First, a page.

He stayed in his study for the remainder of the evening, then retired to his chamber for his third mostly-sleepless night in a row. Knowing well the importance of maintaining appearances, he forced himself to attend breakfast at his usual hour and make enquiries as to Georgiana's activities since last he'd seen her. He left it to Fitzwilliam to answer her own questions about their time in Kent. He heard with relief Mrs Annesley's tactful suggestion that it was time for her charge to begin her morning practise. Georgiana, as always, graciously complied, temporarily sparing him from further interrogation.
Pleading estate business left unattended to during their stay at Rosings, and taking shameless advantage of the fact that he was now surrounded by his own unswervingly loyal staff, Darcy promptly returned to his study, hoping to elude Fitzwilliam's curiosity for the remainder of the day. If only he made it to the following morning, the Colonel would run out of leave and be forced to re-join his regiment.
Whether no one attempted to interrupt him or his staff was indeed effective at keeping his relations away, Darcy remained undisturbed for the next several hours. His conscience prodded him to make a genuine effort at dealing with business, but he found concentration difficult. As had been happening far too often in the past several months, his mind kept drifting to thoughts of Elizabeth Bennet, although now he took no pleasure in them.
He failed to understand how she could dislike him so strongly as to overlook all his advantages. Though he'd long known Elizabeth herself was not one of those mercenary young women he encountered so often, his wealth could only be in his favour. He was more than capable of making her comfortable for the rest of her life, which she surely must take into consideration when deciding her future, in light of her father's inability to provide for his family after his death. For Mrs Bennet, he knew, it alone would be sufficient to make him a desirable match for her daughter.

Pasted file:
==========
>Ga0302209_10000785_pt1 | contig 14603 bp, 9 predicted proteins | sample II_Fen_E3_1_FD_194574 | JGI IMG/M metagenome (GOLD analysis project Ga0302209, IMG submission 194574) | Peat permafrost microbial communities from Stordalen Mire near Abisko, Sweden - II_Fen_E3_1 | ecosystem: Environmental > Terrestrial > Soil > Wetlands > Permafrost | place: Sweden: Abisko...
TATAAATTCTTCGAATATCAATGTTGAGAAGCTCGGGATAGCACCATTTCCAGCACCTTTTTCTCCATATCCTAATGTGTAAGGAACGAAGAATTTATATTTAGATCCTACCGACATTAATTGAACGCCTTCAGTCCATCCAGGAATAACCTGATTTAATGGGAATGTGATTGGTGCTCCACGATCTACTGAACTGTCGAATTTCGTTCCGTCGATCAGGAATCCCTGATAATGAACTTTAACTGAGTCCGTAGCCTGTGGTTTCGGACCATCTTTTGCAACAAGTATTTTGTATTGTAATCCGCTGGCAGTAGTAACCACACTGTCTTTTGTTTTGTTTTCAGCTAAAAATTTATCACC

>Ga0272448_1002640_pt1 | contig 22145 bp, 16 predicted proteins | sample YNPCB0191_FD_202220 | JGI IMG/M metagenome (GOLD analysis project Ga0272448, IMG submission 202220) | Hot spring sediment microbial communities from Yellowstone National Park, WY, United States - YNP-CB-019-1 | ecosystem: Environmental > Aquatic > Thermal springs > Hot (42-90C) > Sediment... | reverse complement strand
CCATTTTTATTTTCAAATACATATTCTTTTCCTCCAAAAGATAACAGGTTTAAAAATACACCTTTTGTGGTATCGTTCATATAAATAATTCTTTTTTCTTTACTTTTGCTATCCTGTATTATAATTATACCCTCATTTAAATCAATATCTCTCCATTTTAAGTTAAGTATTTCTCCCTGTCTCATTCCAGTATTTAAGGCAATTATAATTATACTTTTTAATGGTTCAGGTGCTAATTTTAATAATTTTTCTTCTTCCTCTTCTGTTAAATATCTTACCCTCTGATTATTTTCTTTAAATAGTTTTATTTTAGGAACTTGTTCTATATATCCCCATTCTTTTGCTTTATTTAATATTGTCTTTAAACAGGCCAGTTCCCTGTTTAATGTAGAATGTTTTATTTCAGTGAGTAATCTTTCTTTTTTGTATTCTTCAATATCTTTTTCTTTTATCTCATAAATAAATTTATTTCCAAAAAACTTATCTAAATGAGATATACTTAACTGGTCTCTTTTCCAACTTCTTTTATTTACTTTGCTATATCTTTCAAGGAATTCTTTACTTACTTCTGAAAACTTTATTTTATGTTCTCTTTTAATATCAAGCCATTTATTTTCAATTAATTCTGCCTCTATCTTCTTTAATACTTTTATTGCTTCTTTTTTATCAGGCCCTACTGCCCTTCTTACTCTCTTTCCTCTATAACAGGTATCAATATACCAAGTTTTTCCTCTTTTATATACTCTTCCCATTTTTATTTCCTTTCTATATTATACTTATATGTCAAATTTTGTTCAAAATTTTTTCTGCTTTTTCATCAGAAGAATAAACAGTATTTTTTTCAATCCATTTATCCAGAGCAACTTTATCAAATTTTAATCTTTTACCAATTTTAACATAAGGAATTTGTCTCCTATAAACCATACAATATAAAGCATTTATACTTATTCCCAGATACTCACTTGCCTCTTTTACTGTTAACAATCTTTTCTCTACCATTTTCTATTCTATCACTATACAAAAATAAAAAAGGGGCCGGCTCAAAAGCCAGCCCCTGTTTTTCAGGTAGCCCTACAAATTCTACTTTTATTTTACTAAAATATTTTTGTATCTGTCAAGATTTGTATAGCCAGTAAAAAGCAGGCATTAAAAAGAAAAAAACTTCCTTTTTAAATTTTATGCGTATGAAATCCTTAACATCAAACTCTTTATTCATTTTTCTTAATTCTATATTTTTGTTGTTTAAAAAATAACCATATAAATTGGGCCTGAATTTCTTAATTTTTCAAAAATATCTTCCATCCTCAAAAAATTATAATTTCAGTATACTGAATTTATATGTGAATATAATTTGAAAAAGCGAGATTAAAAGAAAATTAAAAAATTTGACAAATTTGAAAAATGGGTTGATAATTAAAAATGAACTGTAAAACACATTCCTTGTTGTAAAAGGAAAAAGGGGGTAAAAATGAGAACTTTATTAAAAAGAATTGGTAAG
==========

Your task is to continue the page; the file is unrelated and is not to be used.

He tried to take some consolation in the notion that Mrs Bennet's inevitable reaction to learning one of her daughters had rejected a man of his standing might prompt Elizabeth to keep the matter to herself, thereby inadvertently sparing him from having his humiliation made public.
But even disregarding his financial status, there were numerous factors in his favour. He came from old, prominent families on both sides; was well-bred and well-educated; was often described as being intelligent and handsome; took his responsibilities seriously; and had sound principles. He was admittedly not as sociable or gregarious as some other men, but that meant that neither was he flighty, as such men often were. His attention was not constantly in search of a newer, fresher object. George Wickham's slanders aside, none could doubt his character.
How, then, had he failed so entirely to earn Elizabeth Bennet's goodwill? Surely it could not be attributed entirely to Wickham; the lady had said herself that her dislike of him had already been established before Wickham had had the opportunity to poison her opinion of him. She had exhibited no aversion to dancing with him at Netherfield, and although he hadn't acquitted himself as well as he would have liked, knowing what he did now it seemed obvious that she had been deliberately provoking him with her references to Wickham. Surely she would not be so unjust as to hold against him behaviour she herself intentionally drew out.